Antipodes Theatre Company successfully taps into the zeitgeist with the Australian premiere of Passing Strange.
Given the current keen interest in diversity, and black voices in particular, Passing Strange was somewhat ahead of its time when it played on Broadway in 2008. As is often the case in Australia, it takes a visionary independent company to present a show that has been ignored by mainstream commercial producers.
Antipodes Theatre Company has assembled an authentic company of performers and musicians to freely pour their collective energy into the vibrantly intense performance that Passing Strange both needs and deserves.
Constructed as a memory play, Passing Strange is anchored by Augustin Tchantcho, whose narration of the journey of the Youth is far from passive in nature. Often approaching the heightened mania of a fever dream, the story is nonetheless grounded in reality, also coloured by plenty of quirky humour.
Having come of age in the late 1970s in South Central LA, composer/lyricist/book writer Stew has based the show upon his own life. The Youth journeys from church choir to his own short-lived rock band before travelling to live in Amsterdam and then Berlin. HIs quest for reality is contrasted with his deceit of his new Berlin friends; much as his grandmother “passed” for white to gain employment, the Youth passes himself as a struggling African American stereotype, belying his comfortable middle class upbringing.
Composed by Stew and Heidi Rodewald, Passing Strange is almost through-sung, creating the vibe of attending a rock concert rather than traditional musical theatre. The small amount of dialogue has a sense of the poetic, with the Narrator speaking in verse and the Youth ending act one with the striking poem “Today in Amsterdam.”
On keys, musical director Marissa Saroca leads fellow band members Chelsea Allen, Will Gijsbers and Christopher Michigan, each contributing additional backing vocals. For an unfamiliar show, the lyrics are clear and accessible, much as there is further work needed from the sound desk in picking up all of the microphone cues. The musical performance of the four musicians and seven cast members is of an incredibly high energy, with the audience finding themselves readily tapping and swaying along with the infectious music.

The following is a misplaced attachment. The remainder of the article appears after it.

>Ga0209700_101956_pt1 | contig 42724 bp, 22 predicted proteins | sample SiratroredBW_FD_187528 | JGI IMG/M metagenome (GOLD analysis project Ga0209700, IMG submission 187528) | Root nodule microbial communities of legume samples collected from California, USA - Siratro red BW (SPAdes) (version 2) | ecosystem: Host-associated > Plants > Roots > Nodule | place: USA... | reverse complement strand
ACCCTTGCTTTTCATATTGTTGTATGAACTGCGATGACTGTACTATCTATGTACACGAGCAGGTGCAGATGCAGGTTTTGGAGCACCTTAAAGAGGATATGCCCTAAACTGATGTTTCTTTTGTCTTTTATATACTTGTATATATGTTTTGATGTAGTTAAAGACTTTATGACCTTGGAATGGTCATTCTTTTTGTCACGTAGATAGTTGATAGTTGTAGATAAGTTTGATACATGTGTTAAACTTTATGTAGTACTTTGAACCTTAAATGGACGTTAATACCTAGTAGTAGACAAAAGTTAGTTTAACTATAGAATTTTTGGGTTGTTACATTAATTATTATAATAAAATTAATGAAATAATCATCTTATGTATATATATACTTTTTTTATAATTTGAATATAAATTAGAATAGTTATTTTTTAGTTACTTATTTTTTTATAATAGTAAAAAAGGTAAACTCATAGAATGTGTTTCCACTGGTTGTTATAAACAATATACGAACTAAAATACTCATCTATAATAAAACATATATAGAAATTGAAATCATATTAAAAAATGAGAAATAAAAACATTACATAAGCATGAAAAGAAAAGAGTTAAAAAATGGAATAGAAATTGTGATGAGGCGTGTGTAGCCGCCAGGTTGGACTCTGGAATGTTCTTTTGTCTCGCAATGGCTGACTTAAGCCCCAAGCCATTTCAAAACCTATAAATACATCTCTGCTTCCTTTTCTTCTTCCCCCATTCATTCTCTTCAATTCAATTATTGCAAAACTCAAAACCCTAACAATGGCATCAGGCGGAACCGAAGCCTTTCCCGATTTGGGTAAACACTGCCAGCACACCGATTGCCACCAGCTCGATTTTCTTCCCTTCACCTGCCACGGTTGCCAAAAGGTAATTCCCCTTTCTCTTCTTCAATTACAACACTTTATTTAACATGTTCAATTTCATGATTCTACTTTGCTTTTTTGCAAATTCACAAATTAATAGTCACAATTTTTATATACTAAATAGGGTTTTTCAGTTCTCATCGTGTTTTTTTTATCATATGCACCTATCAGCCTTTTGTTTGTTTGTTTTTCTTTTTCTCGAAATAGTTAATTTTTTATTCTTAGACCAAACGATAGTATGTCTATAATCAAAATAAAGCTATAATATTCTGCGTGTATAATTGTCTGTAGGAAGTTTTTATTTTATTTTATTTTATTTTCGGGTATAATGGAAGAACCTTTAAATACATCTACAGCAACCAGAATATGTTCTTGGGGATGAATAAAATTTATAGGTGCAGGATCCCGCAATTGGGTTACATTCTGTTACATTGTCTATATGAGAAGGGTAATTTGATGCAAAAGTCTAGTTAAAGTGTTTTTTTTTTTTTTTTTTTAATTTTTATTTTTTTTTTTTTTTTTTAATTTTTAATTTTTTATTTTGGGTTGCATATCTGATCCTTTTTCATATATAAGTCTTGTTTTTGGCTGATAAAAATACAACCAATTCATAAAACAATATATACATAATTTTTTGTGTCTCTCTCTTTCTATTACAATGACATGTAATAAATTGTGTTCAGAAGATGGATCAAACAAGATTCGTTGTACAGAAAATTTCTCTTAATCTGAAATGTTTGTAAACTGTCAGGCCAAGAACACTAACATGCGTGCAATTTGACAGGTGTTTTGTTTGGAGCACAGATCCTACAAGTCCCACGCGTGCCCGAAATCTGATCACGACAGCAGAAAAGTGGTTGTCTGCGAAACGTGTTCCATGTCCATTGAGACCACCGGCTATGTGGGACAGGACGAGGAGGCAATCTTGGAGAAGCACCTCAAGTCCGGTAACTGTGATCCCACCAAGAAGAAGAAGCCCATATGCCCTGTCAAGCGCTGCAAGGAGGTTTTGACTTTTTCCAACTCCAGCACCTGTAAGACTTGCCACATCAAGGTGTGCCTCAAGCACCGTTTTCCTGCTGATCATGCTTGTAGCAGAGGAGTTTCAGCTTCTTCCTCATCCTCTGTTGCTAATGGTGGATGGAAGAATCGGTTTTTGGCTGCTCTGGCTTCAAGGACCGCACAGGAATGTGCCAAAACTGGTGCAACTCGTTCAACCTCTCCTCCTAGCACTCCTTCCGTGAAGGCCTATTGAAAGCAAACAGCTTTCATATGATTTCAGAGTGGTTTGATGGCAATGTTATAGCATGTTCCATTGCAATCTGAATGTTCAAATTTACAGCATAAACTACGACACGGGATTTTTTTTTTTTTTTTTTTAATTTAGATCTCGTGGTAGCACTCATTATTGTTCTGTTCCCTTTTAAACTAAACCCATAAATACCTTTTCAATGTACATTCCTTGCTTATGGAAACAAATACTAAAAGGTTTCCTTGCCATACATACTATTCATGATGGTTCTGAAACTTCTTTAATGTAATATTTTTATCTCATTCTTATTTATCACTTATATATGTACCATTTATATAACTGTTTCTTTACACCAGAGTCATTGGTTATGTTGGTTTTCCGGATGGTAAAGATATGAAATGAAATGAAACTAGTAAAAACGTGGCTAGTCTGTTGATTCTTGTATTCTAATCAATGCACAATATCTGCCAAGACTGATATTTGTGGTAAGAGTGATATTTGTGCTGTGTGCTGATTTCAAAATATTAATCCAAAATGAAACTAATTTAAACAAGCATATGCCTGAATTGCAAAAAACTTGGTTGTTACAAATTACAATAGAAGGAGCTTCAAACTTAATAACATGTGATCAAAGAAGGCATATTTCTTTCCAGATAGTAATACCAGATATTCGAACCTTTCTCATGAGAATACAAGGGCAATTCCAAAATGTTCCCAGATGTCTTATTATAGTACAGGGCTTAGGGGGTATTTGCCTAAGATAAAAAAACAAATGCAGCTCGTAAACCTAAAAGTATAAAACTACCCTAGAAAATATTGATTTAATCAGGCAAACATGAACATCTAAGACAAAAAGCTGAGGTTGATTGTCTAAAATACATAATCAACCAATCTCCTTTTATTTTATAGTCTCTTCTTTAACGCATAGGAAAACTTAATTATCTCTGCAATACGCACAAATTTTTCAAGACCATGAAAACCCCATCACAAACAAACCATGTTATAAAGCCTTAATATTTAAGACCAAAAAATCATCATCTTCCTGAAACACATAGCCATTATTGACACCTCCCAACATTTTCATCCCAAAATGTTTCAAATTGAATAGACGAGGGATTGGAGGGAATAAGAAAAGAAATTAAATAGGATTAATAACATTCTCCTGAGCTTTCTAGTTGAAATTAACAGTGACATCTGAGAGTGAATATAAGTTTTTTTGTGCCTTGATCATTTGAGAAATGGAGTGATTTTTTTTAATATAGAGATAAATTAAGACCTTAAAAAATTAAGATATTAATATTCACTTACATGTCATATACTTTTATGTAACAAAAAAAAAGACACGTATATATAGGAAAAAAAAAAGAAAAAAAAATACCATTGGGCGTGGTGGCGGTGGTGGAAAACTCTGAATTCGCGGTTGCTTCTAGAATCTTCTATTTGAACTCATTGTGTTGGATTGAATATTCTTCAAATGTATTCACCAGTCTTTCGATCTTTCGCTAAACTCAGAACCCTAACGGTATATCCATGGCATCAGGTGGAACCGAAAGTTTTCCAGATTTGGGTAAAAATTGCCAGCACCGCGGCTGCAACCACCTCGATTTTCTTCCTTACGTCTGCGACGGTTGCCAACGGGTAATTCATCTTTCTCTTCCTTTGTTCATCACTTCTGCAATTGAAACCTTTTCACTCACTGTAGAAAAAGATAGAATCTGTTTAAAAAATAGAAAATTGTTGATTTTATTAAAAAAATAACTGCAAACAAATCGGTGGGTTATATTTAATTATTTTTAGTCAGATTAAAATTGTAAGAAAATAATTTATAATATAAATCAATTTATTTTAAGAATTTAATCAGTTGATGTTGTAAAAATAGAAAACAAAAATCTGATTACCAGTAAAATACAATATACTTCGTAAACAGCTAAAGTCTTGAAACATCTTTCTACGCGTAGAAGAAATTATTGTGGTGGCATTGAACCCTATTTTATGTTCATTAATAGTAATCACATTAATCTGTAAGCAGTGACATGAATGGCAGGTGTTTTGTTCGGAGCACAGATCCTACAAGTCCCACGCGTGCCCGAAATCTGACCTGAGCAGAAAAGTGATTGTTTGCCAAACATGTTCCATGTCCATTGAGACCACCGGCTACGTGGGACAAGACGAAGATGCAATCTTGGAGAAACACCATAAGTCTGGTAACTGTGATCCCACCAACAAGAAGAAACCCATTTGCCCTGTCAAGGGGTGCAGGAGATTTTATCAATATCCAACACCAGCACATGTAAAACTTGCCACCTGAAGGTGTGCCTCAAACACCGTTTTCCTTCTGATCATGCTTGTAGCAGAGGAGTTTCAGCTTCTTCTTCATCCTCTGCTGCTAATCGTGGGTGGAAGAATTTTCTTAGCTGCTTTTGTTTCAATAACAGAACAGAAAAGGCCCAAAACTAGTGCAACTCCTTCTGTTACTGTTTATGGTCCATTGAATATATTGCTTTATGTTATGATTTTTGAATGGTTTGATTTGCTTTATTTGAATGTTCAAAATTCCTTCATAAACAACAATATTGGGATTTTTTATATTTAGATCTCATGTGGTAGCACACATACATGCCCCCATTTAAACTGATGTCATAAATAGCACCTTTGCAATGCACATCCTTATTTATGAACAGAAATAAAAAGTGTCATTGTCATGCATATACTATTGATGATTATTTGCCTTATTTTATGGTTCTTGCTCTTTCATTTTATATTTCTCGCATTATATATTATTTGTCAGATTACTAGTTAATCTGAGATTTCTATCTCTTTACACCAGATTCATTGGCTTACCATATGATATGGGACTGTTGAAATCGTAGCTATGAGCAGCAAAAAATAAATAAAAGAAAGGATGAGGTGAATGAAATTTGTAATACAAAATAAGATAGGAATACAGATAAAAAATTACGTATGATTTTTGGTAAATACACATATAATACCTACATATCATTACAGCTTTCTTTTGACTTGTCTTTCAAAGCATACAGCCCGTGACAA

Director Dean Drieberg also contributes mightily to the throbbing pulse of the show, keeping the storytelling stakes high and having the cast in almost constant motion. The performance space is wide and narrow, with only three long rows of seating. While this means that the cast members often need to traverse from one end of the stage to the other, the payoff is an inalienable bond between artists and audience that raises the emotional impact of the show.
Supported by the insightful writing, Drieberg creates a strong sense of place in each of the locales where the Youth spends time. Playing multiple roles, the ensemble members successfully craft distinct characterisations that create the scope of a show with a much larger cast.
Working efficiently with minimal space, choreographer Loredo Malcolm sets aside rigid moves to allow the cast to groovily feel the music move through their bodies. Lighting designer Sam Wylie uses vivid colour to create differing locations. The rear vertical strips of lights tint the costumes in multiple shades thanks to the clever concept of costume designer Bianca Pardo to dress the cast completely in pale grey.
Seated centrally amidst the band on a slightly higher plane than the cast, Tchantcho performs with commanding authority tinged with wry humour and moments of tender warmth. The sterling quality of Tchantcho’s work is a key attraction of the production.
Perfectly cast as the wide-eyed Youth, Grant Young is an engaging, thoroughly likeable performer whom the audience is more than happy to follow on his journey of self discovery. A strong singer and lithe mover, Young is completely at home on stage, exhibiting a ready charisma underpinned with the necessary vulnerability of the character.
Although a little young for the role of Mother, Sasha Hennequin makes the role her own, making an impact in moments where Mother amusingly switches between naturalism and heightened “black church lady” expression.
As with these three lead players (and, for that matter, the four musicians), each ensemble member gives their heart to the show, with each performer immersing themselves in the characters and action to create a cohesive whole that is collectively stronger than the sum of its parts.
Audiences looking for intense, edgy musical theatre will be very well served by Passing Strange.
Photos: Angel Leggas